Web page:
In order to assure universal applicability of the formulations of this invention, only certified dyes approved for use by the Food and Drug Administration are employed. As a result, the only dyes incorporated into the dye formulations of this invention must be designated as either F,D&C colors or D&C colors. Dyestuff bearing the F,D&C designation have been found to be suitable for foods, drugs and cosmetics, while dyestuffs bearing a D&C designation are suitable for drugs and cosmetics. By specifically limiting the dyestuffs employed to this class of dyes, the dye formulations of this invention are incapable of causing any adverse reactions or sensitivity problems.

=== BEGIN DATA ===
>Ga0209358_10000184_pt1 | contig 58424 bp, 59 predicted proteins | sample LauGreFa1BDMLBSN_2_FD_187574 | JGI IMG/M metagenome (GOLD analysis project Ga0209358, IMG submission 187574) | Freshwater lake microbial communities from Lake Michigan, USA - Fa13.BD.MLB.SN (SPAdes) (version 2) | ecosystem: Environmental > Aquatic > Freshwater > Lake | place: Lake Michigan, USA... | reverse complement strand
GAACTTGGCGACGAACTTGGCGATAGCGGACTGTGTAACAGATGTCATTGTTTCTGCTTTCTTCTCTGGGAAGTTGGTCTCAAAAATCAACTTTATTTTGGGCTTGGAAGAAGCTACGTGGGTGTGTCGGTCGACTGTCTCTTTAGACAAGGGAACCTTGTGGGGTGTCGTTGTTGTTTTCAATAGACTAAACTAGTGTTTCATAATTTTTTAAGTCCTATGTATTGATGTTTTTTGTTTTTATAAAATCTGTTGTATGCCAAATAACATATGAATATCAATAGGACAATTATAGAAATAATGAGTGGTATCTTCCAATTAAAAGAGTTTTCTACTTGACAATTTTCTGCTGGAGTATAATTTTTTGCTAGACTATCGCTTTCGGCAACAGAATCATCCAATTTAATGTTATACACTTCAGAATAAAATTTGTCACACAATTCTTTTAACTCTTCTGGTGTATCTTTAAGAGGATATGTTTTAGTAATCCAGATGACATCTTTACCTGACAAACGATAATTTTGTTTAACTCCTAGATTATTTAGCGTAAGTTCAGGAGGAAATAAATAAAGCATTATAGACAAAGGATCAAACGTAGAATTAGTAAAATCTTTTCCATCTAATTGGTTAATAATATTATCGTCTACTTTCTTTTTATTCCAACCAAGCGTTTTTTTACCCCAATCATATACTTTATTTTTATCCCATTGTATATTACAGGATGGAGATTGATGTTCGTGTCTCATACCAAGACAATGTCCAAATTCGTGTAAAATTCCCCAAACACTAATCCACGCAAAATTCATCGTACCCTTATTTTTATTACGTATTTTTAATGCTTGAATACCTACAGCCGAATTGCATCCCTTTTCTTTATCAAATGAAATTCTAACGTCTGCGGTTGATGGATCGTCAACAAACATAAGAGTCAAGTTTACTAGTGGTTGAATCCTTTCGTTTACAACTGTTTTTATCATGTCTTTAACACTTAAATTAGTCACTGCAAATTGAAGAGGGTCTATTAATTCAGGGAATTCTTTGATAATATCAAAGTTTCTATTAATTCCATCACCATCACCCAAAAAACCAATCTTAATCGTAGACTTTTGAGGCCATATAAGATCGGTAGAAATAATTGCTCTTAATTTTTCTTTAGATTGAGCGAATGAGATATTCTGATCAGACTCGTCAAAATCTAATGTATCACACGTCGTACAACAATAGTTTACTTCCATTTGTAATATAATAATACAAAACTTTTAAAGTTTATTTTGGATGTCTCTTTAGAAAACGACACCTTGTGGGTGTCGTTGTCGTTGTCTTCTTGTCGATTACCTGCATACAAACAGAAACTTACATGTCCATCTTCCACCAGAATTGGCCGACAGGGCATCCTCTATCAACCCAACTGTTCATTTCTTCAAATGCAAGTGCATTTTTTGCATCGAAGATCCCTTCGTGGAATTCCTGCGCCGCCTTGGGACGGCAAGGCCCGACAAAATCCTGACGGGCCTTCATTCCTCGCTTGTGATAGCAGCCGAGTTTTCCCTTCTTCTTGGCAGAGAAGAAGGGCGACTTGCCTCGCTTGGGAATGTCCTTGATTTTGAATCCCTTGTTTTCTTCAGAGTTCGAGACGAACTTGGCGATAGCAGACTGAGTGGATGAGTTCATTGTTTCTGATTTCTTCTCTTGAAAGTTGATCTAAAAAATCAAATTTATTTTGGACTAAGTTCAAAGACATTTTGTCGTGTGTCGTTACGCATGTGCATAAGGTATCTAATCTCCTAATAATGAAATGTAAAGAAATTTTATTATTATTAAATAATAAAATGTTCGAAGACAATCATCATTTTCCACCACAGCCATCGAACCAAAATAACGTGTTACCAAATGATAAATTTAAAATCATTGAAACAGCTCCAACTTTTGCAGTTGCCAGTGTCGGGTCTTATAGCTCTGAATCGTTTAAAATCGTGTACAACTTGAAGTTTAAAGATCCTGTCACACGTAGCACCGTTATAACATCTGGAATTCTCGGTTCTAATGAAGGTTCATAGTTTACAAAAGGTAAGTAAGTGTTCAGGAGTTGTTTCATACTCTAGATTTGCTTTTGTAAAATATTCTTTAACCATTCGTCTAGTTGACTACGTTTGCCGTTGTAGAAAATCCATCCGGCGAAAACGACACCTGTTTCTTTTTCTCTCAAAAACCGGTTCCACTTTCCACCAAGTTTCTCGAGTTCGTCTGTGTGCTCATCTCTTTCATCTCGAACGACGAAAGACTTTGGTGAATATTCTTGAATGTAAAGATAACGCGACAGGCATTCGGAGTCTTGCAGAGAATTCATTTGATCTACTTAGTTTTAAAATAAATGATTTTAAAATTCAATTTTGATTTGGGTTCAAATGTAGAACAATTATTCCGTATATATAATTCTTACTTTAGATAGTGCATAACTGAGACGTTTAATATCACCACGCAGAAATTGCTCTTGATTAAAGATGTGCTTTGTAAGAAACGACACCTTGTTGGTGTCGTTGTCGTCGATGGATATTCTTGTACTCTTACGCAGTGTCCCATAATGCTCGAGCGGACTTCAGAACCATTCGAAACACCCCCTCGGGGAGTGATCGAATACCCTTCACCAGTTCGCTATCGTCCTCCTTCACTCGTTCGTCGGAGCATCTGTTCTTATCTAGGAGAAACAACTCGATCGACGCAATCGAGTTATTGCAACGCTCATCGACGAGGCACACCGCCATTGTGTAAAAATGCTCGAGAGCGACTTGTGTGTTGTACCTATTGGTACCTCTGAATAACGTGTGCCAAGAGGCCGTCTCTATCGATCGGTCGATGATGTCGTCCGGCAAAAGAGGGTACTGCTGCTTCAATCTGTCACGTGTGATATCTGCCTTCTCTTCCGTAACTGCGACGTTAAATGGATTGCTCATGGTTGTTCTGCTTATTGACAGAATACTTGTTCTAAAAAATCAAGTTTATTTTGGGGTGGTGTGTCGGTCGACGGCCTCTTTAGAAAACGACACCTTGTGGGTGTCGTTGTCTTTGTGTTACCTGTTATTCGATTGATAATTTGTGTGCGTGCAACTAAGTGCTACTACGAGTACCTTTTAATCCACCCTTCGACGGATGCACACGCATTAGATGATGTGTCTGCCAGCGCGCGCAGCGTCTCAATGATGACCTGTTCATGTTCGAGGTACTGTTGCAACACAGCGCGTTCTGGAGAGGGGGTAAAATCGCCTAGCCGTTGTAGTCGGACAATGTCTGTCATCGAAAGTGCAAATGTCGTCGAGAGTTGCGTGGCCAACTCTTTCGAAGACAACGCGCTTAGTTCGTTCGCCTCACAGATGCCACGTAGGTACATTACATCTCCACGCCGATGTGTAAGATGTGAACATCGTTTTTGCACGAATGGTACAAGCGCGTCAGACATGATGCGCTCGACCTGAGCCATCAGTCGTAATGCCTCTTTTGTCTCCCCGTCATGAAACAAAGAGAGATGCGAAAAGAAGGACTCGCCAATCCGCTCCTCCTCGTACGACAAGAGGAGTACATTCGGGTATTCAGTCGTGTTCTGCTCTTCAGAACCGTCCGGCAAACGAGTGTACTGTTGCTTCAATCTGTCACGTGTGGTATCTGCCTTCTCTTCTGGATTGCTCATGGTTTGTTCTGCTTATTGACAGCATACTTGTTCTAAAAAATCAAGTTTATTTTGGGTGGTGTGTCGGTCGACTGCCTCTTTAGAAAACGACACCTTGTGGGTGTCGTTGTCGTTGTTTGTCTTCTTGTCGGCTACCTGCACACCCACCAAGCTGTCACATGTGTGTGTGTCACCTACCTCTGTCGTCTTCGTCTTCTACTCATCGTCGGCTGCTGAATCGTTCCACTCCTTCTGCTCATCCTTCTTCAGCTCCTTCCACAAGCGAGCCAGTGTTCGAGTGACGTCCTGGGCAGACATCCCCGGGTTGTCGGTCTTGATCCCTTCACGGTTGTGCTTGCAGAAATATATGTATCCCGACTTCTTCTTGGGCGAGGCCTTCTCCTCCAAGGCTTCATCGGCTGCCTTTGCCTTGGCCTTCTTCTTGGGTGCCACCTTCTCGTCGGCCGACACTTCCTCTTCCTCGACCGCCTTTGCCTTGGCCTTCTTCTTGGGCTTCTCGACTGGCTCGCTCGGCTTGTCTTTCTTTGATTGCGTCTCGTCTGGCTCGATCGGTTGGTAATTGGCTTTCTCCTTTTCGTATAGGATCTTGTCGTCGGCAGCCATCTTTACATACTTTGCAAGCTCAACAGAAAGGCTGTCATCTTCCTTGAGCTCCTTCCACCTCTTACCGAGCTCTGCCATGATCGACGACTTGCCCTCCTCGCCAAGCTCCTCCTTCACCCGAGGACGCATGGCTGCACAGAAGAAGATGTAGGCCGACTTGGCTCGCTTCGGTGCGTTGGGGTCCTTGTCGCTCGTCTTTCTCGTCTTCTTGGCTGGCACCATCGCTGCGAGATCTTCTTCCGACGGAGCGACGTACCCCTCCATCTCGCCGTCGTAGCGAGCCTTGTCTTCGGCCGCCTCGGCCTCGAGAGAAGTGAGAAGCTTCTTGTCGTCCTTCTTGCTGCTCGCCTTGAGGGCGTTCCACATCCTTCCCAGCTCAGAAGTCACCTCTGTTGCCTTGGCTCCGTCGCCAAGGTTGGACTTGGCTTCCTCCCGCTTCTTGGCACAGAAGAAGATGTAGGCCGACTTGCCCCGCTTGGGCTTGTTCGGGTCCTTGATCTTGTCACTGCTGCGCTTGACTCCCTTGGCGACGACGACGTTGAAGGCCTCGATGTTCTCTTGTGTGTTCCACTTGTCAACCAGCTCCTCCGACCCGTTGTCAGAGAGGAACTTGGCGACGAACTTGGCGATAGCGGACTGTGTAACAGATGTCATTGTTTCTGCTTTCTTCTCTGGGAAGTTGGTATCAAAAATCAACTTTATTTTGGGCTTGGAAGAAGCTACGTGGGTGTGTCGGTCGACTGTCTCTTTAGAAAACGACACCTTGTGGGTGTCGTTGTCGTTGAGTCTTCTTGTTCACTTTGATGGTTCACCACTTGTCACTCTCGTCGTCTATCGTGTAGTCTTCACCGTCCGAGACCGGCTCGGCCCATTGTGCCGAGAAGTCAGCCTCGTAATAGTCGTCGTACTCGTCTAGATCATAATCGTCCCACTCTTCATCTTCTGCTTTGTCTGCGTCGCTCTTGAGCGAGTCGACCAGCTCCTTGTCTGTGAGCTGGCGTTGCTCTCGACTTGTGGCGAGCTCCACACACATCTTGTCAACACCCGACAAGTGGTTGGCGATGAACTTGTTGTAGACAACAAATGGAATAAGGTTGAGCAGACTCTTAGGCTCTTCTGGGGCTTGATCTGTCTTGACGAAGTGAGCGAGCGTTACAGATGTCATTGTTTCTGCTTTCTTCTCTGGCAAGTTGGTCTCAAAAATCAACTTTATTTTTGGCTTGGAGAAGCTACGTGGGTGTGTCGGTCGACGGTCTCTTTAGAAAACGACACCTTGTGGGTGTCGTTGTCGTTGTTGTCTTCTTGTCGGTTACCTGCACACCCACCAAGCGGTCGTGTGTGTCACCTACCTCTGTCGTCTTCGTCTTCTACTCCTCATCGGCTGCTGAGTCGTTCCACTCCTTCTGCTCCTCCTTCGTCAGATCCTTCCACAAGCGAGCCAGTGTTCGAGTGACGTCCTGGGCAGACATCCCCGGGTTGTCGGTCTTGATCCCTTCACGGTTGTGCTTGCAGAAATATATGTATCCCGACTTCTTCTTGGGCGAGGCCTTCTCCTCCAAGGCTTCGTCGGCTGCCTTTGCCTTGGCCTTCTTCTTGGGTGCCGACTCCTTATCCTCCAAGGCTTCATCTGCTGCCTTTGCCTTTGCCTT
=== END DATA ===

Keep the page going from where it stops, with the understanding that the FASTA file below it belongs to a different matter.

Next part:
In Table II, representative dyes employed in the present invention are presented and identified by their F,D&C name or their D&C name, and the color index number assigned to the dye. However, these particular dyes are presented as representative of the wide variety of dyes that can be employed in the present invention, without departing from the scope of this invention.

As is evident from a review of the dyes listed in Table II, the dyes preferably employed in the dye/gel composition comprises one or more selected from the group consisting of monoazo dyes, xanthene dyes, fluorine dyes, anthraquinone dyes, and triphenylmethane dyes. However, as previously stated, any dye employed in the present invention must comprise an FDA approved dye.